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World & Nation

Ukraine’s president, a former actor, assumes unwanted role in Trump controversy

Volodymyr Zelensky
At the United Nations, Ukrainian President Volodymyr Zelensky told reporters that his government had not thought his side of the conversation with President Trump on July 25, 2019, would be disclosed in a White House memorandum.
(Saul Loeb / Getty Images)

Volodymyr Zelensky likes to call himself an “ordinary guy” — like the everyman history teacher he played on Ukrainian television. The one who became, almost by accident, his country’s president.

Zelensky’s real-world triumph in Ukraine’s presidential election in April may have pushed the boundaries of life imitating art — or, at any rate, of life imitating TV.

For the record:
12:35 PM, Sep. 26, 2019 An earlier version of this story referred to President Trump, in his conversation with President Volodymyr Zelensky, as seeking the revival of an investigation by Ukrainian authorities of former Vice President Joseph Biden and his son Hunter. Trump called for a probe to be undertaken, not revived. No past investigation has been disclosed.

But now this self-professed common man finds himself at the center of an even more extraordinary saga: President Trump’s impeachment proceedings. It’s an uncomfortable place to be.

After only a few months in office, the 41-year-old leader is still riding high in opinion polls, his domestic popularity an echo of his landslide election victory.

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Critics and admirers alike, however, warn his standing could be dented if he is unable to start delivering soon on his main campaign pledges: fighting long-entrenched corruption and stemming the bloodshed in a five-year conflict with Russia-backed separatists in the country’s east — Europe’s only active battlefront.

In the meantime, Zelensky’s compatriots on Wednesday were absorbing the unsettling contents of a July 25 phone call with Trump, which has emerged as a key element in congressional Democrats’ decision to accuse the president of seeking to intimidate a foreign government into digging up dirt on a political opponent.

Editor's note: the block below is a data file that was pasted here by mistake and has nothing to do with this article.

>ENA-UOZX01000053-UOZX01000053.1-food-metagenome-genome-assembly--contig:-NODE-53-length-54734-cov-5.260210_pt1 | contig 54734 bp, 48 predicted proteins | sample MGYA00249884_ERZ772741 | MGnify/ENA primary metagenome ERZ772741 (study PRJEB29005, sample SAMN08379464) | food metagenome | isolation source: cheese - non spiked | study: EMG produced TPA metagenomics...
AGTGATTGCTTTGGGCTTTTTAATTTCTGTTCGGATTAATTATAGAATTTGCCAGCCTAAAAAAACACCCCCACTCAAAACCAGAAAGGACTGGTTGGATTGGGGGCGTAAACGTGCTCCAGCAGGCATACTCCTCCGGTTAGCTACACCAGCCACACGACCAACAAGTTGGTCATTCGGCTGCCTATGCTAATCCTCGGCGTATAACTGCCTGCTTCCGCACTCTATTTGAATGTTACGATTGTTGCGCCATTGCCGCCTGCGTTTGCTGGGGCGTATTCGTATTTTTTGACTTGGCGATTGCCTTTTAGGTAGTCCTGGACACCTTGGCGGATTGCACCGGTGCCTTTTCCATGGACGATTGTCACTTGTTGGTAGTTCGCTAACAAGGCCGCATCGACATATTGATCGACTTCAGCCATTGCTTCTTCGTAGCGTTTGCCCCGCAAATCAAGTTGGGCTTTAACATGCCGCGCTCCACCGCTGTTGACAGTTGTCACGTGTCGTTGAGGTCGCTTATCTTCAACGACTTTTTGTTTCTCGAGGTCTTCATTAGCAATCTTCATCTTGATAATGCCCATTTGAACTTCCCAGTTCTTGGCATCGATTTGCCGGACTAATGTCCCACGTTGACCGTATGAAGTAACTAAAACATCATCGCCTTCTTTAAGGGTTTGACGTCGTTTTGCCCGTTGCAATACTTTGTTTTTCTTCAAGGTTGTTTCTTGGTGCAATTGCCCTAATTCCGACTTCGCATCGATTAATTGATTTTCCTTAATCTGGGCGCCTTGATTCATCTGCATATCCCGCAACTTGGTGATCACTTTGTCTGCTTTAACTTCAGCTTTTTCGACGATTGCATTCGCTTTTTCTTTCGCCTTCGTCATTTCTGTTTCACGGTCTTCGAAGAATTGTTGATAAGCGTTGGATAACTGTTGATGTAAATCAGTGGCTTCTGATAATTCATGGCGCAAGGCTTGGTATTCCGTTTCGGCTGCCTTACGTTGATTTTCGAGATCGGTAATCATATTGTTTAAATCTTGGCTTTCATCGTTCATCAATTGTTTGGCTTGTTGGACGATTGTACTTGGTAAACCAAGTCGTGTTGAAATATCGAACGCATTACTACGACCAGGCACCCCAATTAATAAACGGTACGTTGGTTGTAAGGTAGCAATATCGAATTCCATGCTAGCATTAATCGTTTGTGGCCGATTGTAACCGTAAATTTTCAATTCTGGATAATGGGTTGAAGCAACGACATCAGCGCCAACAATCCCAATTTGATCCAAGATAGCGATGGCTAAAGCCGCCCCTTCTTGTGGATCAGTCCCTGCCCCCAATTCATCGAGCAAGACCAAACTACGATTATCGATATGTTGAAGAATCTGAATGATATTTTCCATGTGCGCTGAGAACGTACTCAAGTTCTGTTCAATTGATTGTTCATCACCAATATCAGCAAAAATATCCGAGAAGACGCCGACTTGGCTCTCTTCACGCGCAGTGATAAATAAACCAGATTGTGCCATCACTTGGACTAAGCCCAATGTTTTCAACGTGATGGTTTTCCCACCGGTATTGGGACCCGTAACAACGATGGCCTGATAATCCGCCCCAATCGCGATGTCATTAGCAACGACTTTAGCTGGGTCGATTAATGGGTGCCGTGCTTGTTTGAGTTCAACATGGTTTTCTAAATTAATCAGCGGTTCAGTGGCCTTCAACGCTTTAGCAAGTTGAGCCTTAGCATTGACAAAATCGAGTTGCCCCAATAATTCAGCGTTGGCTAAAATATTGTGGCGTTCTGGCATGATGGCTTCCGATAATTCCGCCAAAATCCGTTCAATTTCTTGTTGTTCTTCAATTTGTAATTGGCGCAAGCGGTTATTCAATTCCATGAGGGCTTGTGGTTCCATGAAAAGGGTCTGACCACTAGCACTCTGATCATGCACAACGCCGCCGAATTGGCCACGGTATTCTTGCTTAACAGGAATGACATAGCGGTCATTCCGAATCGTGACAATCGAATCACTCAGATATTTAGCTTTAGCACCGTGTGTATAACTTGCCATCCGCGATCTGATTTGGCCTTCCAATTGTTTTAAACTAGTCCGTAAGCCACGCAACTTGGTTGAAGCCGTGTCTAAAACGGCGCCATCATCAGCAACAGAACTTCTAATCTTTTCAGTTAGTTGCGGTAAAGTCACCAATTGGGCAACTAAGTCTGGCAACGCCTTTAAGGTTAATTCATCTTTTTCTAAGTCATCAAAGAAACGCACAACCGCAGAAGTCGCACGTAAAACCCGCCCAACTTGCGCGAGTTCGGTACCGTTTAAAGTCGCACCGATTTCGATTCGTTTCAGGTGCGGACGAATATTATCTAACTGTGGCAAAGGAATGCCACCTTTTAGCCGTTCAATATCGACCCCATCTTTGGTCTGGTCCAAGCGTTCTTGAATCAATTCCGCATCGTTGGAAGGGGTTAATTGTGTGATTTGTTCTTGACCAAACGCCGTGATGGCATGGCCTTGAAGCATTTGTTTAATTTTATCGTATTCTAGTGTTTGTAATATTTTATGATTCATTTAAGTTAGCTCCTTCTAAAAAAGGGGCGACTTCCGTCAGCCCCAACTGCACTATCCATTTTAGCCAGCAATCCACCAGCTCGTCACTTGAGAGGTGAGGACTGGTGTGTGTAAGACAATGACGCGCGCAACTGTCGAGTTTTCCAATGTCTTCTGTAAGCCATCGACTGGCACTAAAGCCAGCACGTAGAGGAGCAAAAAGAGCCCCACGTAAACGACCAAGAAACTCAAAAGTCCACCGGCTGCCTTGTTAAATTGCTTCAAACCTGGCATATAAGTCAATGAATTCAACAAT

At the United Nations, Zelensky told Ukrainian reporters that his government had not thought his side of the conversation would be disclosed in a White House memorandum released Wednesday.

According to the White House rendering of the discussion, Zelensky compared his own improbable election triumph to that of Trump, doubtless aware that the U.S. president still enjoys basking in his 2016 victory. Although trained as a lawyer before he took up acting and comedy, the new Ukrainian leader also talked up the background in entertainment that the two men share.

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He flattered Trump, who loves talking about his real estate empire, by telling him about visiting Trump Tower when he came to New York. And in repeating his commitment to the anti-corruption cause, he framed it in language favored by the U.S. president, saying he hoped to “drain the swamp.”

Echoing yet another Trump talking point during the call, Zelensky spoke slightingly of European Union aid to Ukraine, which over the past five years has totaled about $16.5 billion, some in loans and some in outright grants, to help reform efforts.

And the Ukrainian leader, sounding very much like someone speaking to a particular one-man audience, offered up some undiplomatic criticism of Europe’s two most powerful leaders, German Chancellor Angela Merkel and French President Emmanuel Macron. On Wednesday at the U.N., he quickly backtracked, praising Merkel and expressing gratitude for European assistance.

Even to Ukrainians who readily recognize the dynamic of a conversation between the leader of a small and vulnerable nation and the president of a superpower, the memorandum on the call was a disconcerting reality check.

“It is quite obvious from the tone of the conversation that Zelensky acts like a junior partner,” said independent political analyst Alexei Arestovich.